North Carolina has significant potential to develop wind and other alternative energy without drastically increasing customer bills, a study prepared for the N.C. Utilities Commission says.
The report, presented this morning to state lawmakers, concluded that renewable energy could provide as much as 1,800 megawatts of power, the equivalent of two power plants the size of Progress Energy’s Shearon Harris nuclear plant in Wake County.
The study comes at a time that Progress Energy and Duke Energy are planning to build nuclear plants and Duke Energy is also planning to build coal-fired power plants. Requiring utilities to use renewables would offset the need to build some power plants, the study concludes, reducing pollutants, greenhouse gases and radioactive nuclear waste.
“We’d be substituting these renewable resources for a portion of this planned expansion,” said Jonathan Winer, the lead consultant on the study.
The six-month study was prepared by La Capra Associates, a Boston consulting firm that has advised other states on energy alternatives. It was prepared for the state utilities commission and presented to a legislative study group as lawmakers review the state’s future energy policy.
However, if the general assembly adopted a renewable energy requirement, the time required to develop and establish the program would not likely be sufficient to cancel the coal and nuclear plants that are being planned now, Winer said.
In the past five years, about two dozen states have started requiring electric utilities to produce or purchase a portion of their energy from renewables. Utilities in North Carolina have resisted past efforts to require the use alternative energy, most recently lobbying against a bill proposed in 2005 that would have required utilities to make renewables 10 percent of their energy mix.
Progress and Duke contended that renewable energy is not sufficiently available here, and not always reliable when needed.
Solar energy is expensive and is not considered feasible without substantial subsidies. Wind power is coming down in price and increasingly practical, but not available when the wind isn’t blowing.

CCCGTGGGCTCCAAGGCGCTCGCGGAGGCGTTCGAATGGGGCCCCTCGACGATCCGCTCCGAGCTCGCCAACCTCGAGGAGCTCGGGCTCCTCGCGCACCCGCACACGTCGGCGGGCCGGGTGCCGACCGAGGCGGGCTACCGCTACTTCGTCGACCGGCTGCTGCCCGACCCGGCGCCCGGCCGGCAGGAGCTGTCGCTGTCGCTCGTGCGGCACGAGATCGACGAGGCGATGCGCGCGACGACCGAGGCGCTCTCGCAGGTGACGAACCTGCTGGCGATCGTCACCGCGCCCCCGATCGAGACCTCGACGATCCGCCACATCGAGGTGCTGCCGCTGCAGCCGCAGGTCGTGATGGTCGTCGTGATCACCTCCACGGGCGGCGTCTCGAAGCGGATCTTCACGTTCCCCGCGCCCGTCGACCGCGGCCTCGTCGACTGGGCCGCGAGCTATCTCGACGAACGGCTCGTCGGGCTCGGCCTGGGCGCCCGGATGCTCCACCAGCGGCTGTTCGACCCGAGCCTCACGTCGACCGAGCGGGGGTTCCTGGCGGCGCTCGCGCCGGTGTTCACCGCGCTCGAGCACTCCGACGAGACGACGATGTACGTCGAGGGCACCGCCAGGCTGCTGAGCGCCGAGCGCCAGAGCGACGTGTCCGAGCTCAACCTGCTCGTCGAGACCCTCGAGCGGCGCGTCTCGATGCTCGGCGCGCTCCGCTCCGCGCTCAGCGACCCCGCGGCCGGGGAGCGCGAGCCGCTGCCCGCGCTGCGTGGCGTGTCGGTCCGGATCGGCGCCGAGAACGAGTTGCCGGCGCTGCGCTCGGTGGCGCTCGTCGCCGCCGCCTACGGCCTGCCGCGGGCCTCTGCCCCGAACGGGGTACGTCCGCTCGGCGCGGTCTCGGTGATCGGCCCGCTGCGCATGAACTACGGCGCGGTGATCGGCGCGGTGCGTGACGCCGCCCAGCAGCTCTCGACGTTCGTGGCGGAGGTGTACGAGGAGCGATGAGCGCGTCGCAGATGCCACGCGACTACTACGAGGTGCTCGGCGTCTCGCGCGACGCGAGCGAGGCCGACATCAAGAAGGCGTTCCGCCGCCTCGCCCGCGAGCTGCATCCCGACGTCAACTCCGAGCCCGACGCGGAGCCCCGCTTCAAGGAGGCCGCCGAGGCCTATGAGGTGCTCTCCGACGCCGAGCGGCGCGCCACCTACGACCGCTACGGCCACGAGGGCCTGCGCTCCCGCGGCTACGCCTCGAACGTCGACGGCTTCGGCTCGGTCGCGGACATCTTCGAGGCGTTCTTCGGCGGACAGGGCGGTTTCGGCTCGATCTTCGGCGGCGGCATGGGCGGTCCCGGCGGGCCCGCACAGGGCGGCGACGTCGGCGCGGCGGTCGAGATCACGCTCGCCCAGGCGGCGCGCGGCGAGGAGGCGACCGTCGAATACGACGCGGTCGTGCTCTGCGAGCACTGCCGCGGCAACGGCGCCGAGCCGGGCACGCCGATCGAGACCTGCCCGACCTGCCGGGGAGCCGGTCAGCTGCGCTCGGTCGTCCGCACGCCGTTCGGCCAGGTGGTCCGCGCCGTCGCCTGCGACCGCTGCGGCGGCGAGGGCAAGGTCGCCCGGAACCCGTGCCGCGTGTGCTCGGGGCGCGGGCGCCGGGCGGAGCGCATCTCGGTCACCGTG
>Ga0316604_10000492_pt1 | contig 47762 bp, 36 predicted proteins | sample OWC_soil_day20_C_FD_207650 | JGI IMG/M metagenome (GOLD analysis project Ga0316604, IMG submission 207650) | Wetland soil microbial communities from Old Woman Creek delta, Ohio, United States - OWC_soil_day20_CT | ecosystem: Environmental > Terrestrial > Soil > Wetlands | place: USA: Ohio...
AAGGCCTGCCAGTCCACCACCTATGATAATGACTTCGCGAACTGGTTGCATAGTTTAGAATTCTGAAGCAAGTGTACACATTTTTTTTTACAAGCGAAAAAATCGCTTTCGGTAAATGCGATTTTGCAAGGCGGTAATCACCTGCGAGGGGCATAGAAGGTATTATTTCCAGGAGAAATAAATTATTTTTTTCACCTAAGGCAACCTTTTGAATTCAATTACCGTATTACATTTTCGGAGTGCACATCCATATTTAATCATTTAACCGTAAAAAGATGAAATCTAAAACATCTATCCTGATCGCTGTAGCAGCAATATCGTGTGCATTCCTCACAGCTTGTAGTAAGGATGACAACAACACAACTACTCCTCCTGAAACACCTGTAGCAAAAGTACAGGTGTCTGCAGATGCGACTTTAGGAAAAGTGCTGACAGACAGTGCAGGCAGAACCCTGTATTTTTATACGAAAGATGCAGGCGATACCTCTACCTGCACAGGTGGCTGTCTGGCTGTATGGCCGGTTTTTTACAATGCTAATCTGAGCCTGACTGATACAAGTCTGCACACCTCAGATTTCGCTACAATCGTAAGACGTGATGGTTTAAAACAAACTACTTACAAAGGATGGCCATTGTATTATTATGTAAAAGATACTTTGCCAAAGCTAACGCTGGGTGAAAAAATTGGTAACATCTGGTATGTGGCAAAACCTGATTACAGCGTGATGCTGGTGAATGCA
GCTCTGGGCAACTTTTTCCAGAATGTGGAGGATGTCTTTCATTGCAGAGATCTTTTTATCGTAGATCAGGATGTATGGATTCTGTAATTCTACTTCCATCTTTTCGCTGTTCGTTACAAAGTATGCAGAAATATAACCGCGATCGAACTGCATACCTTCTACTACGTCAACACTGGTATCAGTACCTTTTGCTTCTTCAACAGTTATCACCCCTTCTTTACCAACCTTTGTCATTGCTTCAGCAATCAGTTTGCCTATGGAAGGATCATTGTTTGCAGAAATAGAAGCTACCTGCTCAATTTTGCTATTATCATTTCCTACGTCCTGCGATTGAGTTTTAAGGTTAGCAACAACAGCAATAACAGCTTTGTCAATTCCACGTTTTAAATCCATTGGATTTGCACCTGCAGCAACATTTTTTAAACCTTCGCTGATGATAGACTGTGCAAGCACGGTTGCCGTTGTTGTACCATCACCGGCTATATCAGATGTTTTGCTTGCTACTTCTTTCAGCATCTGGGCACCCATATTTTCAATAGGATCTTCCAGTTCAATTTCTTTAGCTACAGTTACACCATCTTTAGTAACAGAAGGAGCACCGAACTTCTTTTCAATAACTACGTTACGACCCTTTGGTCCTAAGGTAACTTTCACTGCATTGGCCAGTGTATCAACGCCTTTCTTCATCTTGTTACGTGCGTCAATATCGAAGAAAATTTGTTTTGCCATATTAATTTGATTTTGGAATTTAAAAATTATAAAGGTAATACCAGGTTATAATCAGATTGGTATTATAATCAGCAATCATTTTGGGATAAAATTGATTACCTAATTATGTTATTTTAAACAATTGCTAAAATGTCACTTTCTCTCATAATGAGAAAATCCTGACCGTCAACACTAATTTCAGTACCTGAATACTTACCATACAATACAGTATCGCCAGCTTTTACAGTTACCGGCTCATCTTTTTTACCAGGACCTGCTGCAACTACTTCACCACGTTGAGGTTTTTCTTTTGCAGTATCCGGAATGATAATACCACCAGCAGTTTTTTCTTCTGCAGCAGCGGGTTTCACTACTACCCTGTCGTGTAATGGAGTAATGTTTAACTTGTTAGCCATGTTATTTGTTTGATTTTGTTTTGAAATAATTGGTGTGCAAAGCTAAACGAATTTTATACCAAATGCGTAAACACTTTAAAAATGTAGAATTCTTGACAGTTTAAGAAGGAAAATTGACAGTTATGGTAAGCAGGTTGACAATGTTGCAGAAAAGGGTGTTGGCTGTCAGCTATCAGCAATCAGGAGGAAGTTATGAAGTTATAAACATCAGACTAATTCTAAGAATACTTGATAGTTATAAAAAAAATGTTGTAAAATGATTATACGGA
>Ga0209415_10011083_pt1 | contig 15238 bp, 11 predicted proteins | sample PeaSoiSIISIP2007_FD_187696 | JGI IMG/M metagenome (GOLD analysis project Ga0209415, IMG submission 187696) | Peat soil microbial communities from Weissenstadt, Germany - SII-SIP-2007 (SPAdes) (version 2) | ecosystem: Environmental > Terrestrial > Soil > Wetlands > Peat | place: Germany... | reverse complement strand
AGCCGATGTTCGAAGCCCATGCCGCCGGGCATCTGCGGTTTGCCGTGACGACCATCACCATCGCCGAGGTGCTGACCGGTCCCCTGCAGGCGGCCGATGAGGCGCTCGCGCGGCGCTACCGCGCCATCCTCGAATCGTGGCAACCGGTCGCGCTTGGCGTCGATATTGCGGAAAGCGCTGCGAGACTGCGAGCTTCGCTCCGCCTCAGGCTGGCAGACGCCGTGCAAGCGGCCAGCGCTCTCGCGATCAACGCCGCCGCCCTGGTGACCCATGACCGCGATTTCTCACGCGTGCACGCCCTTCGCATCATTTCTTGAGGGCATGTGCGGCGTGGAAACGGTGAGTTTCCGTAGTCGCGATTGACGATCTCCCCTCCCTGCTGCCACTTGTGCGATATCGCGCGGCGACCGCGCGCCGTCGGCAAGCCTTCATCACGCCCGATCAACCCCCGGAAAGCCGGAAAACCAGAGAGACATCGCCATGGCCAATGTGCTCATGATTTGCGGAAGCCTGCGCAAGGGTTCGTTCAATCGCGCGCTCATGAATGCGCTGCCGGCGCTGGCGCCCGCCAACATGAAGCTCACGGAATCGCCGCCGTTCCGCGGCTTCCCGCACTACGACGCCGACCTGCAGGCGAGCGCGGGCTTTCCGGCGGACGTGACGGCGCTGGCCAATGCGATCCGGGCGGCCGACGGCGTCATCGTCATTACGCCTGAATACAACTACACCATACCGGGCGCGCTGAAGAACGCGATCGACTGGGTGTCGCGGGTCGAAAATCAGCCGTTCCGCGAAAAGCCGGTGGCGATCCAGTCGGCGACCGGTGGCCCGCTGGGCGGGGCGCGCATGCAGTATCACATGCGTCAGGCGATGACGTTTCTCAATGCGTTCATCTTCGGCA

One of the biggest obstacles to renewable energy in North Carolina has been the state’s cheap electricity rates. States that have adopted renewable portfolio requirements typically have high electricity costs, making alternatives more affordable.
The study issued today says that electric utilities in the state could generate 5 percent of their electricity from renewables and as much as 10 percent if they expanded their energy efficiency programs. Currently, almost all the state’s electricity comes from nuclear power plants and coal-fired plants, with less than 2 percent coming from renewables.
A 5 percent renewable energy requirement would double renewable use in the state and result in rate increases of less than 1 percent, the study says. A 10 percent requirement, implemented over 10 years, would raise rates by 3.6 percent at most in the 10th year.
If energy efficiency were included as part of the renewable program, rates would go up by less than 1 percent, but actual bills would be lowered because energy use would decrease, according to the study.
Staff writer John Murawski can be reached at 919-829-8932 or firstname.lastname@example.org.
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